|Photo source: Pinterest|
|Photo source: go2africa.com|
or perhaps like that;
|Photo source: 6yearsinaraincape.com|
Well I do! But in the meanwhile I keep my expectations to a reasonable level!
- Antibacterial hand gel.
- Wipes. Plenty of them. The easiest way for a quick wash.
- Basic toiletry (Toothbrushes, toothpaste, shampoo, deodorant, hair brush, hair ties, lotion and so on ...)
- Toilet paper
-Also in the bag:
-First aid kit; checked and complete
For the tent:
- A door mat. Again it sounds over the top, but unless you're going to take off your shoes each time to get inside the tent, it's quite handy.
-A small dust pan & brush (to get rid off the sand, grass, dirt that inevitably gets inside the tent (if you have kids, you'll know what I mean).
-Clotheline and pegs. A string and a few pegs will do, but this is essential to have to hang all the wet stuff.
Just a short, non exhaustive list here. I have no miracle item that would keep children busy/happy no matter what. Without electricity, all the electronic devices are short lived since we can't recharge the batteries. (Well, we could, in the car, but since we tend not to use it much during our stay, it's not really an option.)So it's back to the basics and it feels good!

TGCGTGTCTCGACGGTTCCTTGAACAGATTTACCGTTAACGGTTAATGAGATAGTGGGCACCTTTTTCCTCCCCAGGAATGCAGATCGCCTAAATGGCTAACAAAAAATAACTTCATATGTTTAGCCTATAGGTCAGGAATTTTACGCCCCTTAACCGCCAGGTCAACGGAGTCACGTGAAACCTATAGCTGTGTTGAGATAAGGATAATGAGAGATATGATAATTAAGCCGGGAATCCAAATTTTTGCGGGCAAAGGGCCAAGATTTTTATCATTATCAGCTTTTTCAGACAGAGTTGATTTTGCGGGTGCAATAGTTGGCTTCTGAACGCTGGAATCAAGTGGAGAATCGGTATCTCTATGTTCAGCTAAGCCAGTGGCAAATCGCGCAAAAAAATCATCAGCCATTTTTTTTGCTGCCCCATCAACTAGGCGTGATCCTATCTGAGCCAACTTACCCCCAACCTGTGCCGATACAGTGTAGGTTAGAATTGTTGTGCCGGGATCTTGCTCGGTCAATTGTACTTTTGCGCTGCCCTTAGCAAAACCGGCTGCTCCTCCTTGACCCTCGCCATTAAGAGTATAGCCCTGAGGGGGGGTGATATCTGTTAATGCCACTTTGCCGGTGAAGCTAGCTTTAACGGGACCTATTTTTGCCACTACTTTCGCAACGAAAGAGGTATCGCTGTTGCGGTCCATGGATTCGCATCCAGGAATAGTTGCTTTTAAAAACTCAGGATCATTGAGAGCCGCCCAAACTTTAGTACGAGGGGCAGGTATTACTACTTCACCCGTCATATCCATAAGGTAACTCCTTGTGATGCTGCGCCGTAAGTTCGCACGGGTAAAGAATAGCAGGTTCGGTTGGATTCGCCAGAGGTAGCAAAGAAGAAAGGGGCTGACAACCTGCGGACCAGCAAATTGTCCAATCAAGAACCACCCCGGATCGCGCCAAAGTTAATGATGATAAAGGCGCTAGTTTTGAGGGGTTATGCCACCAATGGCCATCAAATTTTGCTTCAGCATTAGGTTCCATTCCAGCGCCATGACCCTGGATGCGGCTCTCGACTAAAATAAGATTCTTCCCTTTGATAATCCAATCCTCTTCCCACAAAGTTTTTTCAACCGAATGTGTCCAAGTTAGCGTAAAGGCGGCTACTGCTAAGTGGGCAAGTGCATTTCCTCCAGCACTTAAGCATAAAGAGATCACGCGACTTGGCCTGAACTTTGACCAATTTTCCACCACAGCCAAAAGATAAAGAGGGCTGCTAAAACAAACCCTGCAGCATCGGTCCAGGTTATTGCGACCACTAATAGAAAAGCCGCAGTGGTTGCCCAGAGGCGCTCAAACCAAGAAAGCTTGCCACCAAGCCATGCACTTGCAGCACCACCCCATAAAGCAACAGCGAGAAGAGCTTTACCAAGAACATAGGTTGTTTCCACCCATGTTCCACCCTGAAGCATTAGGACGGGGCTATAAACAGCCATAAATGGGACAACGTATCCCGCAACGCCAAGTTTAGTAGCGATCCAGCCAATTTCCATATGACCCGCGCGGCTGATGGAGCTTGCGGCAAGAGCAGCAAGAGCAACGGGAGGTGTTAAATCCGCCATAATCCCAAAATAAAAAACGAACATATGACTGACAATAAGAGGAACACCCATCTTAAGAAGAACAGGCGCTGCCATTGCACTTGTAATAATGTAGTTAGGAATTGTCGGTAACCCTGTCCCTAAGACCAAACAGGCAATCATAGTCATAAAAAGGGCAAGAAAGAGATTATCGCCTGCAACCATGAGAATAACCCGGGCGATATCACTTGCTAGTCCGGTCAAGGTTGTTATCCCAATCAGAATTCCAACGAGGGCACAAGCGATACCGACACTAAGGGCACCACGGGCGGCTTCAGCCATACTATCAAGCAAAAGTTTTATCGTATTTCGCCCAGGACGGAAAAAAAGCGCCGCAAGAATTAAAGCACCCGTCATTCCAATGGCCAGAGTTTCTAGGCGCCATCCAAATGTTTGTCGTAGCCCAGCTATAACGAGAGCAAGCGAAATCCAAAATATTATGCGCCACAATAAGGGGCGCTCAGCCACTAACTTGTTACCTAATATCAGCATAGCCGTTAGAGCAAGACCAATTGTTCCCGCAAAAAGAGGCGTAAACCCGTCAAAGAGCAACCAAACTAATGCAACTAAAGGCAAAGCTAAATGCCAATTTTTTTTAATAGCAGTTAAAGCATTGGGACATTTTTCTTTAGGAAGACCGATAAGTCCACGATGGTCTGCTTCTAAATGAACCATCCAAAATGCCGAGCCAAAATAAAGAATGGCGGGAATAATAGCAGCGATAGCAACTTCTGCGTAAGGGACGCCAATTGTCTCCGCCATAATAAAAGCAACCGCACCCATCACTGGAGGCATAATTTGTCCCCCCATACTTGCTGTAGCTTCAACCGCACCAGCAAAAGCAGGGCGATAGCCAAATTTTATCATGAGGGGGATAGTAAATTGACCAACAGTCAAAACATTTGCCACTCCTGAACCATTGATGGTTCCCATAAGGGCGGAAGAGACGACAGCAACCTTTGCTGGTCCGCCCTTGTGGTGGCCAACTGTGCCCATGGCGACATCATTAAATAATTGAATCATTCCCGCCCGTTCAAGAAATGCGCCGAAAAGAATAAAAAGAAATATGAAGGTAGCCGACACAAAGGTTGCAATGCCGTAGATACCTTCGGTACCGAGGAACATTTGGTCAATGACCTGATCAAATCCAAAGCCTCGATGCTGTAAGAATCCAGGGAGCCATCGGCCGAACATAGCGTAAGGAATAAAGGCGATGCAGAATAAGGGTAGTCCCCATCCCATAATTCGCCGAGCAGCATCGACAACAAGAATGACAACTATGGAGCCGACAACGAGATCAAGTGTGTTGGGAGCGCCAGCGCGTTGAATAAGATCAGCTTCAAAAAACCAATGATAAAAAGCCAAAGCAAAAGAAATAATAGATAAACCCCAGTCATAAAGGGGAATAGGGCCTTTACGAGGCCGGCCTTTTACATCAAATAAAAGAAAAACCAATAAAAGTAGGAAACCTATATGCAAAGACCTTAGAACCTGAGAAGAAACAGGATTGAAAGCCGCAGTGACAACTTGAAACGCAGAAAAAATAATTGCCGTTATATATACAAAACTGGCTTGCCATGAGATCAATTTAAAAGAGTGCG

They will pack a small bag with their favourite things:
Papo Figurines (Mia's princesses, Louis' knights), Farm animals (because it's fun to build a farm, paddocks and all straight on the ground outside)
- A fresh new packet of markers. It's almost a tradition in our family whenever we're going on a special trip. We've got markers, at home but nothing is more enticing than a new packet. I have tested a few brands over the years but in the end, the Crayola Super Tips are our favourite. It's smooth, never goes dry and the tip works well both for fine details and large areas. I bought a pack of 50 yummy colours.
- Colouring books. Finally the world of colouring books has evolved and there are now fabulous books to choose from: Yippee! I was getting so desperate for decent images to colour that I had started making my own books for the kids.
In the Usborne range, we love the Doodling and Colouring. It's great for both boys and girls.
|Photo source: borders.com.au|
Mia and I love the Rosie Flo range.
And also all the books from La Marelle (French Publisher):
|Photo Source: rainbowpuppen.com.au|
|Photo Source: rainbowpuppen.com.au|
Paint and Brushes: what better place to go mad and wild with paint than camping? Where we are, we've got all the room in the world and the inspiration too. They want to build a tepee this year so I'll pack an old white sheet (collected in an Op shop) and they'll be able to paint straight on it for a cool design-and lots of fun.
Also in my Art pack: glue, scissors, tape, glitter, popsicles sticks (to make puppets).
Games for everyone: (Uno, Yatzee, Memory, Scrabble ...)
Books, because what beats a good read?